La Citta delle donne (1980)
City of Women is Federico Fellini's dream/nightmare about Woman in all her forms: temptress, tease, feminist; as something to pursue and something to run from; and above all as something unattainable and unknowable.
Awards: Italian National Syndicate of Film Journalists:
Best Production Design
Best Costume Design
"They've all got fever-fever for my beaver-beaver."
The story is literally a dream. Snaporaz (Marcello Mastroianni, once again acting as Fellini's surrogate) is dozing on a train when he begins a flirtation with the woman across from him. She leaves the compartment; he pursues. She leaves the train; he pursues chiding himself all the while, a middle-aged man acting the boy. Eventually he follows her to a hotel in the woods where a convention of ardent, angry feminists is underway. They condemn masculine sounds and celebrate gentle, feminine sounds. They invent new names for the vagina (tongue of light; smile of life; moon-violet). They protest the very act of penetration and attempt to abolish fellatio. The deeper he goes into the hotel, the angrier and more anarchic their behavior. But Snaporaz seems oblivious. He's in smiling, single-minded pursuit of...moon-violet. It's not until the woman on the train betrays him that he attempts to leave.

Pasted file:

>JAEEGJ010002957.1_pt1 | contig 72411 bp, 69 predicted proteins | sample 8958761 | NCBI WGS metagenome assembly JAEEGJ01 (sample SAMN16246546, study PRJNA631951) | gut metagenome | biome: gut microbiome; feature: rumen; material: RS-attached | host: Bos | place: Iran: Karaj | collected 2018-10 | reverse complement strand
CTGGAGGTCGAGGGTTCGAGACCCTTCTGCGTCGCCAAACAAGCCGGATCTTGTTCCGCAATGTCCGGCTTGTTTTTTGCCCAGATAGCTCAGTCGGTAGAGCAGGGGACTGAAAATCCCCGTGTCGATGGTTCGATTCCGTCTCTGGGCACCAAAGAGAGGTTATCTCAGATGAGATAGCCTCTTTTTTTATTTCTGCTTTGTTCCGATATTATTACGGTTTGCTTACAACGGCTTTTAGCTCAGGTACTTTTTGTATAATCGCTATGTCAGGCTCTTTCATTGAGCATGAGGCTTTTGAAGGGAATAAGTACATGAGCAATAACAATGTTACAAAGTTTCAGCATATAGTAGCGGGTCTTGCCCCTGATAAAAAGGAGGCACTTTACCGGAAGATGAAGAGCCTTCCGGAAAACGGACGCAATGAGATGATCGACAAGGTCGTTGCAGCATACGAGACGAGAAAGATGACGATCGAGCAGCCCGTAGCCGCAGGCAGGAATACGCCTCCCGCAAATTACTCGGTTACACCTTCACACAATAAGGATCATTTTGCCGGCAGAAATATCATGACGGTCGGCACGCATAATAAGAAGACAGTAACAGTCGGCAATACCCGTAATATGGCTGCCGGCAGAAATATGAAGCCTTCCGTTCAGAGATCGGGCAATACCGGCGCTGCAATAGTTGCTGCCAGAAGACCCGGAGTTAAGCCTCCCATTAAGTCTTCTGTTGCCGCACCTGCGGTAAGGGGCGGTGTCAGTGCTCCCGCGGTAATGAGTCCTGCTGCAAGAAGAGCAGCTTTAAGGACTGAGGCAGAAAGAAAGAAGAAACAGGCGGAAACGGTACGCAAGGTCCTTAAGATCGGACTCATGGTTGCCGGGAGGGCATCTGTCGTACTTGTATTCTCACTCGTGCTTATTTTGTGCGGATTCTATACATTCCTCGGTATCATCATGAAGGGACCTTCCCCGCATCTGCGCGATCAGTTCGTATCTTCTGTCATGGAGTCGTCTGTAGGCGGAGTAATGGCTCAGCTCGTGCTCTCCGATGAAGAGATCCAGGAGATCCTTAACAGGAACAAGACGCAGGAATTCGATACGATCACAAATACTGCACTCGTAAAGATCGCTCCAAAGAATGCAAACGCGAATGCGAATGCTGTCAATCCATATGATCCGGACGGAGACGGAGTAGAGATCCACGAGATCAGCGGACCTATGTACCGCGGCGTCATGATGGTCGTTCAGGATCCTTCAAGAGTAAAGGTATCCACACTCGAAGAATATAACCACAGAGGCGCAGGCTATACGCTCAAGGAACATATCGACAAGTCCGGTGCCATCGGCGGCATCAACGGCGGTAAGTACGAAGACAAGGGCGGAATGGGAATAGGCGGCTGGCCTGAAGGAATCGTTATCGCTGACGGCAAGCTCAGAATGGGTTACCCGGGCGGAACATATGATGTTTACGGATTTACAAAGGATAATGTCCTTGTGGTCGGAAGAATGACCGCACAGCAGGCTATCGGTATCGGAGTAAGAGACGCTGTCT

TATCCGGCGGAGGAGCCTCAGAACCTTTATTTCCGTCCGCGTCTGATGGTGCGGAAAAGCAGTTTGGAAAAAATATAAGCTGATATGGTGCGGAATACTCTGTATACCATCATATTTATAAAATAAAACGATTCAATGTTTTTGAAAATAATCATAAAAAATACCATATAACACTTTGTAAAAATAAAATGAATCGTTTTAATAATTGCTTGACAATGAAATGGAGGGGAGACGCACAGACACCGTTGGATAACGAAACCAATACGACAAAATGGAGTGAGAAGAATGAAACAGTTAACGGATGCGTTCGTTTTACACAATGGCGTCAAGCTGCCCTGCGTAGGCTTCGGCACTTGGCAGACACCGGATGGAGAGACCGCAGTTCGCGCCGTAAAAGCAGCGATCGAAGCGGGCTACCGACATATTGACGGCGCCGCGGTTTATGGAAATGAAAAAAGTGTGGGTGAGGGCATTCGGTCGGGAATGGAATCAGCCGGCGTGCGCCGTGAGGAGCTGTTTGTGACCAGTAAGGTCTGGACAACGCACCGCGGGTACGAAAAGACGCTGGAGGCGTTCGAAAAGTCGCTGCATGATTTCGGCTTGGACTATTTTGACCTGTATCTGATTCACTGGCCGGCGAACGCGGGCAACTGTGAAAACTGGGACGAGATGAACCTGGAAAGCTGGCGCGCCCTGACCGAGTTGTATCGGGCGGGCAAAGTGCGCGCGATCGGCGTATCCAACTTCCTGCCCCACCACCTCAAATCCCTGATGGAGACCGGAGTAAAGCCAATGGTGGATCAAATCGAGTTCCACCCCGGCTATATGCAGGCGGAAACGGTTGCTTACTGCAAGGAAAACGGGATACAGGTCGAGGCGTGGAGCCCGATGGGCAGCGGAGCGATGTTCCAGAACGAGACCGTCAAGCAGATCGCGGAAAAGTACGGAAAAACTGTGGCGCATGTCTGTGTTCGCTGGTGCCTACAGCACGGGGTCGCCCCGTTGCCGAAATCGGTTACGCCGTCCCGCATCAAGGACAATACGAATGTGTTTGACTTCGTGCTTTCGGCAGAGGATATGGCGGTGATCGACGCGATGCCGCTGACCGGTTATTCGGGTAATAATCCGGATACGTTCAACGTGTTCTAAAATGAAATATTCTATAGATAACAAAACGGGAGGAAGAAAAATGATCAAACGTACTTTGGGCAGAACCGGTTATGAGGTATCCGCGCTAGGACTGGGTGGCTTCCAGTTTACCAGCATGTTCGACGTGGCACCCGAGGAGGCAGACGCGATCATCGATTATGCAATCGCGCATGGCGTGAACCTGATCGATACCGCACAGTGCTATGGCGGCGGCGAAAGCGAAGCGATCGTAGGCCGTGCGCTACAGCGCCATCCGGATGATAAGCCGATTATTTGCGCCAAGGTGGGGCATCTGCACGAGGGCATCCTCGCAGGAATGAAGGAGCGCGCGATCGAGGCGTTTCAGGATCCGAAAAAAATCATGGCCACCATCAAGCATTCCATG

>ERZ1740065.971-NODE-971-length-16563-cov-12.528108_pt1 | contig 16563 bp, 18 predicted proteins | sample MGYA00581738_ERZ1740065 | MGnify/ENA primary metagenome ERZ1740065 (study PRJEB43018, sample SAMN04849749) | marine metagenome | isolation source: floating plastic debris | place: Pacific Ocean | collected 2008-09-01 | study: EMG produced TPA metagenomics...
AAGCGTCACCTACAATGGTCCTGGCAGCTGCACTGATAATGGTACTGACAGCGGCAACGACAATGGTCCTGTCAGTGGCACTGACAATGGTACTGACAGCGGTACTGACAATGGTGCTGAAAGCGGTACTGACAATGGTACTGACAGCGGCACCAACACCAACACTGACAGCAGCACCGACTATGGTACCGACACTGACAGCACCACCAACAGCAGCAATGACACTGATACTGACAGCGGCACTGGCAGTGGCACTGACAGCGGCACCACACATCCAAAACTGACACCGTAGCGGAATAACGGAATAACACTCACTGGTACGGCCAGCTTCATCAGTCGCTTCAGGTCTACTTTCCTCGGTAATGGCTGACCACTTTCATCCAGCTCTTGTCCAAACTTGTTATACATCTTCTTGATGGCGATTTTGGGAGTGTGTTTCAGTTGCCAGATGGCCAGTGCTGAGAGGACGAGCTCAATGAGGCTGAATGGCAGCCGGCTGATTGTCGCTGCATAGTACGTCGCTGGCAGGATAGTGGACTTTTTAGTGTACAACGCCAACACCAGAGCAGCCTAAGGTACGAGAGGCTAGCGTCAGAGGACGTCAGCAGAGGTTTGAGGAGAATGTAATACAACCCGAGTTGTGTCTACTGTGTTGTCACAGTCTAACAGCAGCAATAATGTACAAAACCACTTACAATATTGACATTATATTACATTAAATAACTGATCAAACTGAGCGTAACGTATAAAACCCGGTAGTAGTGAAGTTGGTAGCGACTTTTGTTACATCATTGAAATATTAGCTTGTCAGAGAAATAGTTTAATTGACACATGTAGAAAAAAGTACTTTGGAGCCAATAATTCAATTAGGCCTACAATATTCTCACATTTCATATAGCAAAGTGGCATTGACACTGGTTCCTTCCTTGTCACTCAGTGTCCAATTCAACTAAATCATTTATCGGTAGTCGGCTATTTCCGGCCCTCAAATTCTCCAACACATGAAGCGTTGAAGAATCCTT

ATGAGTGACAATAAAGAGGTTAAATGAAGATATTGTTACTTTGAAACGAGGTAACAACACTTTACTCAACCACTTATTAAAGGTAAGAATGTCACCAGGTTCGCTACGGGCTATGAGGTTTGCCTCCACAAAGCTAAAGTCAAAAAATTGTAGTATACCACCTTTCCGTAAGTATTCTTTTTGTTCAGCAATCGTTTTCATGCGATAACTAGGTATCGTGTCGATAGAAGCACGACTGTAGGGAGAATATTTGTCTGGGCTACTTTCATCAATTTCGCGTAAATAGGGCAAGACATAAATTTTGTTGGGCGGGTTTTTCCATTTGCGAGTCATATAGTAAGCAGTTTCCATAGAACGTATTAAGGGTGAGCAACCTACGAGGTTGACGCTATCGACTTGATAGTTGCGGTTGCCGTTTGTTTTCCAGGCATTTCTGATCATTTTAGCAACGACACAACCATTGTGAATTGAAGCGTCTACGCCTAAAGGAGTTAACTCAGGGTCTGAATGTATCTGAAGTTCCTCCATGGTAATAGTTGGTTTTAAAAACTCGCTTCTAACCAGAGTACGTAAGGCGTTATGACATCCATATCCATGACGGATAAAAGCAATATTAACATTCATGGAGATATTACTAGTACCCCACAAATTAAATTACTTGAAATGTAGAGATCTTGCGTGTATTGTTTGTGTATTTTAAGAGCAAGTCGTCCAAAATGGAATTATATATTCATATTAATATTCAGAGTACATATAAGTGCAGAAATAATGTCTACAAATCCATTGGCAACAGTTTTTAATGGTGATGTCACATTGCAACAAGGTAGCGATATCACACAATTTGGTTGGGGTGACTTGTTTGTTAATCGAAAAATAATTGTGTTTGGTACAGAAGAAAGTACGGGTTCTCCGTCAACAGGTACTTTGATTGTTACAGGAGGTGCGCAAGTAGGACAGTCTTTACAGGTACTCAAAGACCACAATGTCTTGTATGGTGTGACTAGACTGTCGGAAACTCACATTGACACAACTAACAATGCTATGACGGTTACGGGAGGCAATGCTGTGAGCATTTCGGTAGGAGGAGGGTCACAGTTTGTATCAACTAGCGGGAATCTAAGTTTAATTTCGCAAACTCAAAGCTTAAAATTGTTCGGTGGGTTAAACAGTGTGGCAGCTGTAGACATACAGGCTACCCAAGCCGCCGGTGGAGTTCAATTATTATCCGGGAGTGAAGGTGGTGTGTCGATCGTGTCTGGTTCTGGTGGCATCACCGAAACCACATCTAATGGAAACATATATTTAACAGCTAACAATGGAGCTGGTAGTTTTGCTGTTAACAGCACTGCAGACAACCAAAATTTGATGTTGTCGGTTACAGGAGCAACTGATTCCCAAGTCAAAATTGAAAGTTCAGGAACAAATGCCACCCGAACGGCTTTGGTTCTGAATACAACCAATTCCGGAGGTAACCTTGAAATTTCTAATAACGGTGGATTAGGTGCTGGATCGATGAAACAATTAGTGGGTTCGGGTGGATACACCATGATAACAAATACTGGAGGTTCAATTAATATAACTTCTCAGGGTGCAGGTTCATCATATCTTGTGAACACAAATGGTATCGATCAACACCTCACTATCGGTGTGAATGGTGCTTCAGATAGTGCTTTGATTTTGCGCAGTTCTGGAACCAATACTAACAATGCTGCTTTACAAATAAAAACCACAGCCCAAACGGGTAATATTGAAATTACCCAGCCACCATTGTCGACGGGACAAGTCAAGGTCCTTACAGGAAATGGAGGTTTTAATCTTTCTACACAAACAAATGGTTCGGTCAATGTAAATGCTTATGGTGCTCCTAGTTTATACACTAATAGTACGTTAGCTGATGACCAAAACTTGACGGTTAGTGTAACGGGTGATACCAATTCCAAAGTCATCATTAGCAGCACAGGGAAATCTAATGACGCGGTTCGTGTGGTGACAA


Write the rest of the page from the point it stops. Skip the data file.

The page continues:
Ah, but this is a dream and escape is never easy. He is forced to roller skate with youthful, giggling women. Even when he escapes the hotel on the motorcycle of a rotund, garbage lady he can't escape. The garbage lady drives him to a vaginal greenhouse in the middle of a field and falls all over him. One rescue merely leads to another predicament. Eventually he finds temporary refuge in the home of "Zuberkock," a robe and chain-wearing, rifle-toting man making a last stand against the tyranny of women surrounding him. He rails against "lesbos" and bemoans the toppling of a 100-year-old pine tree. It's in Zuberkock's home that Snaporaz comes across the gallery of conquest: a hallway filled with unlit paintings, which, when the switch is thrown, reveals both a picture of the woman and the soundtrack to her orgasm. Beautiful. The gallery is huge and that evening is Zuberkock's ten thousandth conquest, which, he proclaims, will be his last. (This in the age before Wilt Chamberlain gave us a new standard.)
More titillation and humiliation await until finally Snaporaz enters the belly of the beast: gliding down a slide which is part carnival ride, part fallopian tube, while he recalls the early temptresses (both real and cinematic) of his life.
City of Women is obviously of a particular time and place: An aging philanderer's reaction to the feminism of the 1970s. It's also literally a dream, and, as such, can drag a bit - no one's dreams are that interesting. Yet when the charges are finally read against Snaporaz, no man can claim himself entirely innocent: "He has no ready answers... He never gives, nor lends, nor trusts... He repeats himself. He wears socks in bed. He's guilty of being aloof, self-indulgent. He pities himself... He can't commit himself to one woman. He deceives himself by imagining an ideal woman... He believes that women are mentally inferior. He considers them superior beings."
October 27, 2001
© 2001 Erik Lundegaard